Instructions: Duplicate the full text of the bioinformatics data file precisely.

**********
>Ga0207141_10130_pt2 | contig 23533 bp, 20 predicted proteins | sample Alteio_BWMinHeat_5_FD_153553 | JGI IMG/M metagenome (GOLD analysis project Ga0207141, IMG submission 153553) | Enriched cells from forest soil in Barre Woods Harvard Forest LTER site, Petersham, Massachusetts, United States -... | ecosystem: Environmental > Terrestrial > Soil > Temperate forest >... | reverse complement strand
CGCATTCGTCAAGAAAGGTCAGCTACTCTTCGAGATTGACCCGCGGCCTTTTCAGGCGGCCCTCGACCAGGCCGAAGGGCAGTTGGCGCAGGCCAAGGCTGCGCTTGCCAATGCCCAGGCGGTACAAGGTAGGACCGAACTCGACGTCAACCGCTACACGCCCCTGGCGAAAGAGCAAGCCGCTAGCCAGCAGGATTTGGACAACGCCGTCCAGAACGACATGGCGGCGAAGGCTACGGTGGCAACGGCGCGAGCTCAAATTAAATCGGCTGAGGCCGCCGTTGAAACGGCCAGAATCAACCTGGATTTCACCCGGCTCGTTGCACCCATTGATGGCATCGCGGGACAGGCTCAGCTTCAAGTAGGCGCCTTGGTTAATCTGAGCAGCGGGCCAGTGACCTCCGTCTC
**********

>Ga0207141_10130_pt2 | contig 23533 bp, 20 predicted proteins | sample Alteio_BWMinHeat_5_FD_153553 | JGI IMG/M metagenome (GOLD analysis project Ga0207141, IMG submission 153553) | Enriched cells from forest soil in Barre Woods Harvard Forest LTER site, Petersham, Massachusetts, United States -... | ecosystem: Environmental > Terrestrial > Soil > Temperate forest >... | reverse complement strand
CGCATTCGTCAAGAAAGGTCAGCTACTCTTCGAGATTGACCCGCGGCCTTTTCAGGCGGCCCTCGACCAGGCCGAAGGGCAGTTGGCGCAGGCCAAGGCTGCGCTTGCCAATGCCCAGGCGGTACAAGGTAGGACCGAACTCGACGTCAACCGCTACACGCCCCTGGCGAAAGAGCAAGCCGCTAGCCAGCAGGATTTGGACAACGCCGTCCAGAACGACATGGCGGCGAAGGCTACGGTGGCAACGGCGCGAGCTCAAATTAAATCGGCTGAGGCCGCCGTTGAAACGGCCAGAATCAACCTGGATTTCACCCGGCTCGTTGCACCCATTGATGGCATCGCGGGACAGGCTCAGCTTCAAGTAGGCGCCTTGGTTAATCTGAGCAGCGGGCCAGTGACCTCCGTCTC